State Fairpark’s finances looking up even as auditor dings management for lax oversight of employee expenses

(Rick Egan | Tribune file photo) The Star Tower an the Ferris Wheel light up the night, at the Utah State Fair, on a busy Monday, Sept. 10, 2018. A new financial statement said last year's State Fair was a "fantastic" success, with attendance up and admissions receipts nearly double the year before.

The 2018 Utah State Fair was a big hit — increasing attendance 10 percent last year. But the Fairpark’s real success was in holding events outside the fair, allowing it to nearly double overall admission receipts.

The State Fair Corporation’s annual financial statement released Tuesday by the State Auditor’s Office uses words like “stellar," “fantastic,” and “one of our most successful years in history.”

Long troubled by shaky finances, the publicly owned Fairpark, now the beneficiary of a new 10,000-seat arena, appears more stable than in many years, with operating revenues — from fair admissions, concessions, building rentals, parking and other streams — topping operating expenses. Admissions brought in $2.2 million, compared to $1.4 the previous year.

Add in more than $2 million in state appropriations last year, and the Fairpark’s financial outlook is downright rosy, $3.4 million in the black.

Nevertheless, the State Auditor’s Office dinged the management for lax oversight in reimbursing employees’ expenses. In the sample of transactions reviewed nearly half did not have required documentation and just over 40% were made outside established purchasing procedures, such as with a personal credit card.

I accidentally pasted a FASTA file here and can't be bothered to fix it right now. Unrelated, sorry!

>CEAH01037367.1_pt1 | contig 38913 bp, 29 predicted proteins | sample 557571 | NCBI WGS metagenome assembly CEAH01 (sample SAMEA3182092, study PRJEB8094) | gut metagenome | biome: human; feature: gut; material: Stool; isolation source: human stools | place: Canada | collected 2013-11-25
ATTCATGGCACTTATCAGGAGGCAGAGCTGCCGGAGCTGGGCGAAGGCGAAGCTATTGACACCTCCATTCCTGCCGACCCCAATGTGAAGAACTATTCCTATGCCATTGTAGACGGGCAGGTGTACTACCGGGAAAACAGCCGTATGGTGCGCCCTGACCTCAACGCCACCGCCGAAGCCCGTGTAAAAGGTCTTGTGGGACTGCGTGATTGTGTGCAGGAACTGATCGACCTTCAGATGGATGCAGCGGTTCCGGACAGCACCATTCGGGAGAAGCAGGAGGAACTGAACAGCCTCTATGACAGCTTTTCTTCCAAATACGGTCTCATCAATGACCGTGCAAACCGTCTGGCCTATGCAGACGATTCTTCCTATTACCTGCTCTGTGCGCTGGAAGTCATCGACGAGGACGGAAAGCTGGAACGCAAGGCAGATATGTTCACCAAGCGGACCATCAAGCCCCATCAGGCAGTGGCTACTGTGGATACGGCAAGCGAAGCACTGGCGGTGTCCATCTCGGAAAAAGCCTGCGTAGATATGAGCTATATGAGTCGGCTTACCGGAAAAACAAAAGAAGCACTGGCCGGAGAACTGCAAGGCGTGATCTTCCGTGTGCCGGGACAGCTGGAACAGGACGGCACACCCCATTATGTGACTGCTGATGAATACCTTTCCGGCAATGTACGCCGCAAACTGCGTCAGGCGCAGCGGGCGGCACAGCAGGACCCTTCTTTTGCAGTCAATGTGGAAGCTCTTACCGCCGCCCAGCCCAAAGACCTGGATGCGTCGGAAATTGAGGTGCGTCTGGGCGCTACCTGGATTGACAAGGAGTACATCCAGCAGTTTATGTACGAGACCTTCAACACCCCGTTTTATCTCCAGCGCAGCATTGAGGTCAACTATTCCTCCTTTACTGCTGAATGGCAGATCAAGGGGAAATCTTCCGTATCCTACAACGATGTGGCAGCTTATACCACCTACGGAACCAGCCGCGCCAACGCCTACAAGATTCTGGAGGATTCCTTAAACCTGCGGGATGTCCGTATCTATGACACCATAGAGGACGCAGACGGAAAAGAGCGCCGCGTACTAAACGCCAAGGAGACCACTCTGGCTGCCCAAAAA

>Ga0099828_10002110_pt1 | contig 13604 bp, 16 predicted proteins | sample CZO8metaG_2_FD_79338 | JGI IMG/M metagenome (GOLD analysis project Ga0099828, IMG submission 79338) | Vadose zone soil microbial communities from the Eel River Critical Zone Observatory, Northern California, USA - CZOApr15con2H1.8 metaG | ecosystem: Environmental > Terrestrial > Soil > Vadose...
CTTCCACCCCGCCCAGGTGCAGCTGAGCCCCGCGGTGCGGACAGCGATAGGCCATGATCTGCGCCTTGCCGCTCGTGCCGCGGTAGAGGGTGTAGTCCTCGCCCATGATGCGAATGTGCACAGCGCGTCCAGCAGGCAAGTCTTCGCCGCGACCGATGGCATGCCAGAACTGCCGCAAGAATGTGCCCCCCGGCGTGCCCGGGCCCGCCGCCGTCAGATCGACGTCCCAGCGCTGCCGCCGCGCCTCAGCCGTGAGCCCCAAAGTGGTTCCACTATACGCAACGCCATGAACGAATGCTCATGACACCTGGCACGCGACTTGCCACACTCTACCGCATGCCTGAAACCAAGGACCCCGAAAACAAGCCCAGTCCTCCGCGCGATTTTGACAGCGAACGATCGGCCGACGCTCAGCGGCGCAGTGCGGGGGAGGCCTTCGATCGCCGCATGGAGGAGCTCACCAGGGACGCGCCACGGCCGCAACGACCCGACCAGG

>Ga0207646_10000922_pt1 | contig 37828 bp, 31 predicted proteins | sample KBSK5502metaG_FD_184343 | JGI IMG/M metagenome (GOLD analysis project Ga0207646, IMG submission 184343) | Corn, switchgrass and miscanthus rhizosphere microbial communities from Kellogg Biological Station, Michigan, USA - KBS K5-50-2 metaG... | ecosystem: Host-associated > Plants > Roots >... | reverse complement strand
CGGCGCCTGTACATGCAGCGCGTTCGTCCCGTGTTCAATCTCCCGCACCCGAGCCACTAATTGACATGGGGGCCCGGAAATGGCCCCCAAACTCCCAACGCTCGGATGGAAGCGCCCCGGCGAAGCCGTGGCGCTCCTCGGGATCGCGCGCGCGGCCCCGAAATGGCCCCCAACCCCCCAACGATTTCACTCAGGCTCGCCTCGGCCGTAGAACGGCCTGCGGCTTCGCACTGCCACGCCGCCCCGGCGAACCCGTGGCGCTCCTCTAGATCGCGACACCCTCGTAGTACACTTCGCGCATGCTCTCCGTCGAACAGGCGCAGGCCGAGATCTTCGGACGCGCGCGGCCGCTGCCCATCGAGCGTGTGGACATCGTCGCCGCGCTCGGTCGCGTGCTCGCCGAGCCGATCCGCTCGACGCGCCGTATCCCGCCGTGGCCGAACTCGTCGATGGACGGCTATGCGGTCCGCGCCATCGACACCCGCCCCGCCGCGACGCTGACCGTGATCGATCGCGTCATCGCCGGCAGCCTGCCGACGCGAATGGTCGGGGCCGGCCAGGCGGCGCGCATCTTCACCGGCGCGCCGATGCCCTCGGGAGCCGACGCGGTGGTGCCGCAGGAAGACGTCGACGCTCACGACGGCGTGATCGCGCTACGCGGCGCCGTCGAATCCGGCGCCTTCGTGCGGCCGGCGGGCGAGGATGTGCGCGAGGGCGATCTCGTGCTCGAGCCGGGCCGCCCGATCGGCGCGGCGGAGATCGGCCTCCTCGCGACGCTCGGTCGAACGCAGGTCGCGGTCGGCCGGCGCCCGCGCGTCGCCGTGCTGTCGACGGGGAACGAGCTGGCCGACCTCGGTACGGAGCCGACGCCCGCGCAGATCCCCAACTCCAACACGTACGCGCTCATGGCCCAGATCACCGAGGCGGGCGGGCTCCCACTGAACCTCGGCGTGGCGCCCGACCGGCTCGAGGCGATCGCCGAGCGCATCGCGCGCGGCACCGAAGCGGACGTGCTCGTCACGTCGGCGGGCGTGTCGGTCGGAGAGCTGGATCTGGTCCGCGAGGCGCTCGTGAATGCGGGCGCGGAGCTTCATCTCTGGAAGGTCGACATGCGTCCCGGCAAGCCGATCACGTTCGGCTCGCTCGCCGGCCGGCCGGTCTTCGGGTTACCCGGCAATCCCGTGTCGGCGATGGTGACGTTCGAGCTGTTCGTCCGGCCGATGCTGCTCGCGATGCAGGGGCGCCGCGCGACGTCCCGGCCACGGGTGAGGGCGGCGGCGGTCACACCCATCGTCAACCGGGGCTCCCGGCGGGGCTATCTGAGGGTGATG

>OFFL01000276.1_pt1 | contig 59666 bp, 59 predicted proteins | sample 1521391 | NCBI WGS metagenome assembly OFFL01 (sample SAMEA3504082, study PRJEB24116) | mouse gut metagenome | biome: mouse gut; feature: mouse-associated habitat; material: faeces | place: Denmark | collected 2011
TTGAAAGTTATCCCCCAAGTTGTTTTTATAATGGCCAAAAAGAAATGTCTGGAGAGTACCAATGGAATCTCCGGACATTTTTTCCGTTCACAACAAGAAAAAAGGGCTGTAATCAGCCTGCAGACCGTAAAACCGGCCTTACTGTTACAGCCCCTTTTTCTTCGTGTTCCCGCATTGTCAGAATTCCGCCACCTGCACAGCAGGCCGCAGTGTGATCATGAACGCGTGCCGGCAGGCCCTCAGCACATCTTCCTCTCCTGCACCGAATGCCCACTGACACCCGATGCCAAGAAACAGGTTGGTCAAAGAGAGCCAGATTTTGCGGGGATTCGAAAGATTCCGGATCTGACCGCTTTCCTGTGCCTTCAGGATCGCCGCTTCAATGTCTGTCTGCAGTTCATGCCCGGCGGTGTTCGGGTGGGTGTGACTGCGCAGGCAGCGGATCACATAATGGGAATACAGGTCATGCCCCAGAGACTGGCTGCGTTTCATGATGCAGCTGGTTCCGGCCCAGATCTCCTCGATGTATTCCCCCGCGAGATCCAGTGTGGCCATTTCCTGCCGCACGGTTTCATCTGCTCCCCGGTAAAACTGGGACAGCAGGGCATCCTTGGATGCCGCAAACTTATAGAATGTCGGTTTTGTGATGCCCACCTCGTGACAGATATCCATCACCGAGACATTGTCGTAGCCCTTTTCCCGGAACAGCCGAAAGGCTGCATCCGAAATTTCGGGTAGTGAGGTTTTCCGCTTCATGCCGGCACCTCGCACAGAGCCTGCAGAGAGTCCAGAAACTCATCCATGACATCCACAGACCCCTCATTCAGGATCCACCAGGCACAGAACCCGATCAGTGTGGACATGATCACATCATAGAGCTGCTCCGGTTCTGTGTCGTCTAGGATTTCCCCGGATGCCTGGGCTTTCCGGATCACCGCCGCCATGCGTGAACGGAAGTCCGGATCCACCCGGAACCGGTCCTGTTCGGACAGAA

“A weak internal control environment could subject public funds to fraud, abuse and waste,” the audit warns.

The Fairpark Corporation acknowledged the mistakes and said it would update its expense review practices “immediately.”

Executive Director Larry Mullenax said last year was a tipping point in running operations in the black. Much of the improvement has been a result of events outside the State Fair, including concerts, Latino rodeos, and more.

“We’re very customer focused and responsive,” he said of the corporation, which is registered as a 501(c)(3), but still is an agency of the state.

Meantime, the corporation believes it can achieve even better results in the future.

“The Fair Corporation is optimistic that the increase in population, a strong economy, and gentrification of the Fairpark area will support growth in non-fair events," the financial statement said. "New strategic relationships combined with a targeted marketing approach will increase fair attendance and revenue.”

Mullenax said the corporation’s goal is getting to a point where it requires no state subsidies. That still remains a few years off, in large part because of the pressing need to catch up on deferred maintenance of the aging buildings at the park.

The 10,000-seat arena completed in 2017 was financed by $10 million from the state, $3 million from the city and county and $3 million from The Church of Jesus Christ of Latter-day Saints. The Fair Corporation doubled its spending on professional entertainment last year, up from $627,000 to nearly $1.2 million.

Mullenax said the new arena and the high-profile events held there have played a big role in improving the Fairpark’s image in the public eye, its ability to draw events and its bottom line.

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